Angry British gay here demanding the right to marry. As has been stated by Queerty, this is not a battle for legal recognition, as civil partnerships already afford that. It’s the right to be treated equally. The real battle won’t be in the Commons, where the Liberal Democrats and opposition Labour parties will offset any Tory rebellion, but the more socially conservative House of Lords, who could delay it for years.

  • Fagburn

    There is no bill – this story is junk.

  • David

    I’m a Brit and it really tears my heart out that gay Brits are separate from the res of heterosexual society. It tears my heart out even more that others seem perfectly ok with this and we probably will never achieve equal freedom. i’m crying as i type this.

  • tefinger


    The Independent reports:

    “Lynne Featherstone, the Liberal Democrat Equalities minister and driving force behind the change, will go ahead with a consultation process on marriage laws in March, to be followed by legislation.”

    Whether or not that is true, only time will tell. I’d hardly call my story “junk” though.

    Later, gater.

  • Biggiggles

    I’m always surprised when I go home to the UK how people don’t seem to be bothered by this issue. It’s totally different from here in the USA. Honestly, it does seem to me that UK gays are pretty happy with the status quo.

    But you have to remember that the history and context of civil unions in the UK is different from the USA – gay couples enjoy all the same rights and responsibilities as married straight couples, there’s not as salient a history of “separate but equal” institutions as there is in the USA, the LGBT community is far less coalesced around gay rights issues/political lobbying etc as it is in the USA, and the culture is very different (there’s nothing like the social issue ‘culture wars’ that there are here).

    On this particular issue I’d have to agree that UK gays don’t seem terribly unhappy with the status quo. I might be wrong, of course, but we have yet to see anything like the big push for marriage in the UK as there has been in Australia and the USA.

  • Isaac C

    @David: You HAVE equal freedom. If the U.S. Civil Unions were equivalent to those of the U.K. Civil Partnerships, I and many other gays here would be quite satisfied.

    Stop whining.

  • Fagburn

    @tefinger: Umm, yes, tis, it’s not happening…
    Beyond The Independent’s fantasies.

  • David

    @IsaacC Separate but equal is NOT equal. They’re called “civil partnerships” to distinguish unions from the the union the rest of society shares. It’s dehumanizing.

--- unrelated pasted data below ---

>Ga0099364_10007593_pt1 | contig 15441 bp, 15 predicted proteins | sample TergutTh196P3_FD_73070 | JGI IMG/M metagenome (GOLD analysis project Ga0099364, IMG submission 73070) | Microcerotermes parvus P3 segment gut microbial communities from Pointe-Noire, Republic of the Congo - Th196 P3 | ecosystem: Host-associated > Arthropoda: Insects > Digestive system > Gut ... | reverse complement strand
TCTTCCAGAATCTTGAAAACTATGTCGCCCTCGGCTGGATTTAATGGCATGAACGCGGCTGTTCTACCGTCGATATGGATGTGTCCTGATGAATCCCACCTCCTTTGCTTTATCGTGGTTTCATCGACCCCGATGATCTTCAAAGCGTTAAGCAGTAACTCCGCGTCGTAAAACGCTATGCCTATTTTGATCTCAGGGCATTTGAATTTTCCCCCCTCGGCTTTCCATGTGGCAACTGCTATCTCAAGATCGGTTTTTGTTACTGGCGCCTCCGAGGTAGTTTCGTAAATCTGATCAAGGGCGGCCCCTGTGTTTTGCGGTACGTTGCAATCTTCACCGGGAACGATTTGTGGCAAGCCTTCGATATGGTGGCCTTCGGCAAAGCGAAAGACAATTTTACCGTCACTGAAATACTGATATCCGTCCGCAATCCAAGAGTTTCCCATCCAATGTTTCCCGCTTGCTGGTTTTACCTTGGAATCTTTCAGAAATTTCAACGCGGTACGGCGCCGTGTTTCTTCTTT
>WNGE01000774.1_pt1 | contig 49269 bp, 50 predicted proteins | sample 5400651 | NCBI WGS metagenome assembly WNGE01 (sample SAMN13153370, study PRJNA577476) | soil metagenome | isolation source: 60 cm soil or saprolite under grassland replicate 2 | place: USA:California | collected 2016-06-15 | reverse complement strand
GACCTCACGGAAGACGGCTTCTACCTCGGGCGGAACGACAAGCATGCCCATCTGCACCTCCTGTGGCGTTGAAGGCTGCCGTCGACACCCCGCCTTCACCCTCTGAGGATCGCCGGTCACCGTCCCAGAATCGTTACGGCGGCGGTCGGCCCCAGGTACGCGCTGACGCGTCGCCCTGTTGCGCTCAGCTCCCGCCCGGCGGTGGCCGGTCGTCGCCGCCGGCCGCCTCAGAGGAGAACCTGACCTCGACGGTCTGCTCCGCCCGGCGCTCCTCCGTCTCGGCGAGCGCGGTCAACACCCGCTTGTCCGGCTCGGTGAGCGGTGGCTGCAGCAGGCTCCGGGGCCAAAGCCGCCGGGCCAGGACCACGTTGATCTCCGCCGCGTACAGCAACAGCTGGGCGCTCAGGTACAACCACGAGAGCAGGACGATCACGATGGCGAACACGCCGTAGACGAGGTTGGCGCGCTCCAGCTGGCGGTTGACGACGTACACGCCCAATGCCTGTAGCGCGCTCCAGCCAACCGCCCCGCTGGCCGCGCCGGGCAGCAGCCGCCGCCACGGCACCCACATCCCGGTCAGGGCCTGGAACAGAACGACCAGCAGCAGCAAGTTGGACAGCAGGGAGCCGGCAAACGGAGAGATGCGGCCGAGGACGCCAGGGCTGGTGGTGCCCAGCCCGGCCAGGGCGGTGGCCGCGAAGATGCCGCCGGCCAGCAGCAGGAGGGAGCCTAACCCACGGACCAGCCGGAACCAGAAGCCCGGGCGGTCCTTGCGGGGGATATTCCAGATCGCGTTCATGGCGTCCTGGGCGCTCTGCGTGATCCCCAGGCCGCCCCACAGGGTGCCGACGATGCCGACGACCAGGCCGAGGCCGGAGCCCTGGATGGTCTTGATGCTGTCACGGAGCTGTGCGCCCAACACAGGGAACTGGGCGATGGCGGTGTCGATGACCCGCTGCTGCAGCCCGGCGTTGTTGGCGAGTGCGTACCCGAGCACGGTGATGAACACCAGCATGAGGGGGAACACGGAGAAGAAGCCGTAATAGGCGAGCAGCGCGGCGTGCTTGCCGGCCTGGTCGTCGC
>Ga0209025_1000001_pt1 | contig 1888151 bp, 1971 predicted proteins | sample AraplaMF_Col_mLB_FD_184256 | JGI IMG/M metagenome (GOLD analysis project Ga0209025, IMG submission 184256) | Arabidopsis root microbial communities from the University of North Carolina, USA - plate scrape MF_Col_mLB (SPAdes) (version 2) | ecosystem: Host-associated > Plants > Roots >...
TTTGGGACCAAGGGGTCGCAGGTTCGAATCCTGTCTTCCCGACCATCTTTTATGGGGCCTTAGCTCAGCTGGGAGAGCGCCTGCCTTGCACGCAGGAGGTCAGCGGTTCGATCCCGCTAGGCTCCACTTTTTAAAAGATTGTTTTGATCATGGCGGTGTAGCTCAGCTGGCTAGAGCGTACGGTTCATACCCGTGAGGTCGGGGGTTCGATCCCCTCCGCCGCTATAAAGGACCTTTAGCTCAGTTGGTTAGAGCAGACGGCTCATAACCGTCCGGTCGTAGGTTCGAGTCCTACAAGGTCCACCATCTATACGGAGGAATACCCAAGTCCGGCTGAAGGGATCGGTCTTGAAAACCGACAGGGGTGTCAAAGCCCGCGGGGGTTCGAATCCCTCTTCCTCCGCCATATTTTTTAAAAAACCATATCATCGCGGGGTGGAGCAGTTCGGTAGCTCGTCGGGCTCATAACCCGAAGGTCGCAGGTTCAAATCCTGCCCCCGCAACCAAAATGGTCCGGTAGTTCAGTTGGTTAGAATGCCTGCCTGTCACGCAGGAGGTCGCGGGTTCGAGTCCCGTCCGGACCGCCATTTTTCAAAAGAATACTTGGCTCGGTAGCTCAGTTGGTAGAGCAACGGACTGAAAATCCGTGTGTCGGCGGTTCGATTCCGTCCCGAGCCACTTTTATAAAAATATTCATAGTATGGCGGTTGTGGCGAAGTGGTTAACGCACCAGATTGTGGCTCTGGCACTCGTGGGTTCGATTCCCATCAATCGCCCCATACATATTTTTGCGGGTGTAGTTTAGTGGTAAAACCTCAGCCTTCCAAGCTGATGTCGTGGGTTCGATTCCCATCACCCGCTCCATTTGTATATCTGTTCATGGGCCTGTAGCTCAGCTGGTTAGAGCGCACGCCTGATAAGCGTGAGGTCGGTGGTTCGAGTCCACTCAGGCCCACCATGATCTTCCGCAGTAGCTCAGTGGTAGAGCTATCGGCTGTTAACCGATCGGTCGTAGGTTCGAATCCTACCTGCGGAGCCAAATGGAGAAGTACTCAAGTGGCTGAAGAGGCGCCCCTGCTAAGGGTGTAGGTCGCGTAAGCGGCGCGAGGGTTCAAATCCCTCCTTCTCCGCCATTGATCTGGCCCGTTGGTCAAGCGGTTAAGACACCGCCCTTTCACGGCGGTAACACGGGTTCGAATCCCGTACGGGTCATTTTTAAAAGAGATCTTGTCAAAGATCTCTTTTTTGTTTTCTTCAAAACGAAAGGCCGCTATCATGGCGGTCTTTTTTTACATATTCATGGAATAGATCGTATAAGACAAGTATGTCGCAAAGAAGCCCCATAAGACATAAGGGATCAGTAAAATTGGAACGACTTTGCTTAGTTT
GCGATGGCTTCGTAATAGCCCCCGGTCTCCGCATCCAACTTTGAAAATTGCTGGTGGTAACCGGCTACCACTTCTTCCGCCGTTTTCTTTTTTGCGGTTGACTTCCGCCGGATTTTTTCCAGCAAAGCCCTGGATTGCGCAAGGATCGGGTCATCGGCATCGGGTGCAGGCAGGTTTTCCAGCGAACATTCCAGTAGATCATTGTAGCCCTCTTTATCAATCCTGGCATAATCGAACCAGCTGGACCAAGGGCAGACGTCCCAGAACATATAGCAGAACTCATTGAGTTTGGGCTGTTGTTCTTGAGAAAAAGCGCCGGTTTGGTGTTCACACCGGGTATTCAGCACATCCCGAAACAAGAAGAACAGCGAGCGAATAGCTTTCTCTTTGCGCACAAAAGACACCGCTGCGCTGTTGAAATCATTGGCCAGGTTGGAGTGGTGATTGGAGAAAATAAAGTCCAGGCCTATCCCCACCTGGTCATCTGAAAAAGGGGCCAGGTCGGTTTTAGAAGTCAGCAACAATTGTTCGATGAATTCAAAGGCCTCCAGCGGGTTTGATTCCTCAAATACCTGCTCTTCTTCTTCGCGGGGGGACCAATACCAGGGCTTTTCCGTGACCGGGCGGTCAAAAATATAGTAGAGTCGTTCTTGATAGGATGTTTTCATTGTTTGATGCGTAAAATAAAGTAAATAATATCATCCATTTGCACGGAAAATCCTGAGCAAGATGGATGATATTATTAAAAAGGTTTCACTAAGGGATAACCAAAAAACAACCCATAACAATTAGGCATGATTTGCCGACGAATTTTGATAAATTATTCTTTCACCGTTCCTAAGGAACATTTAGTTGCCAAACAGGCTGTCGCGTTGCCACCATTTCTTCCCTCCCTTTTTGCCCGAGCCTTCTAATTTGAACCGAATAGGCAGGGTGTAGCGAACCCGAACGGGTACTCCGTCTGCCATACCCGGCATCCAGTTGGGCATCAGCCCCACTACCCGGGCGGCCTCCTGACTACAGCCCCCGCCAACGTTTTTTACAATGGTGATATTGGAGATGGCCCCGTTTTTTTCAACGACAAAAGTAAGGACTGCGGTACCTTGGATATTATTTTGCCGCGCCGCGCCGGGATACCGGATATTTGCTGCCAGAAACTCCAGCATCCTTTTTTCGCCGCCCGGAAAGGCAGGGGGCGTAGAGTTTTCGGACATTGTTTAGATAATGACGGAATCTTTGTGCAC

• Daez

    @David: I’ll agree that it is dehumanizing, but I will definitely agree with Isaac C. I would be happy with civil unions that were truly equal to marriages here in the US. I feel that if the gay community would push for such laws they would be passed much more quickly than marriage laws. This all or nothing bullshit is prolonging the fight, and many are suffering because of it.

  • David

    @Daez I don’t know. I would like to see the process sped up but I really don’t think that the US gays should settle for anything less than FULL equality. And separating us from the rest of society is not full equality. I really hope you all don’t end up settling and end up giving the right-wingers what they want.

  • Sohobod

    @ David

    “I really hope you all don’t end up settling and end up giving the right-wingers what they want.”

    Who cares what right-wingers want? I mean really – who gives a flying f##k?! This is what’s wrong with this whole marriage v Civil Union debate. It’s more about fighting people and being on a winning side, rather than actually thinking about how its going to effect gay people, who just want their and their partner’s futures protected.

  • Robert in NYC

    Mike in the UK, as a transplanted Brit who travels often back and forth between here and the old country, I can tell you David Burrowes is spinning his wheels and going nowhere. Lynne Featherstone, equalities minister is committed to legislating for and passing marriage equality. I suspect once the consultation begins in March, more support will follow. 63% of Brits polled in 2010 are in support of it and the figure now is probably a lot higher.

    As for the House of Lords, it has limited power believe it or not. It can only delay a bill for up to two years and the bill can be reintroduced and passed without their consent. It’s been done before with other bills, not many but some.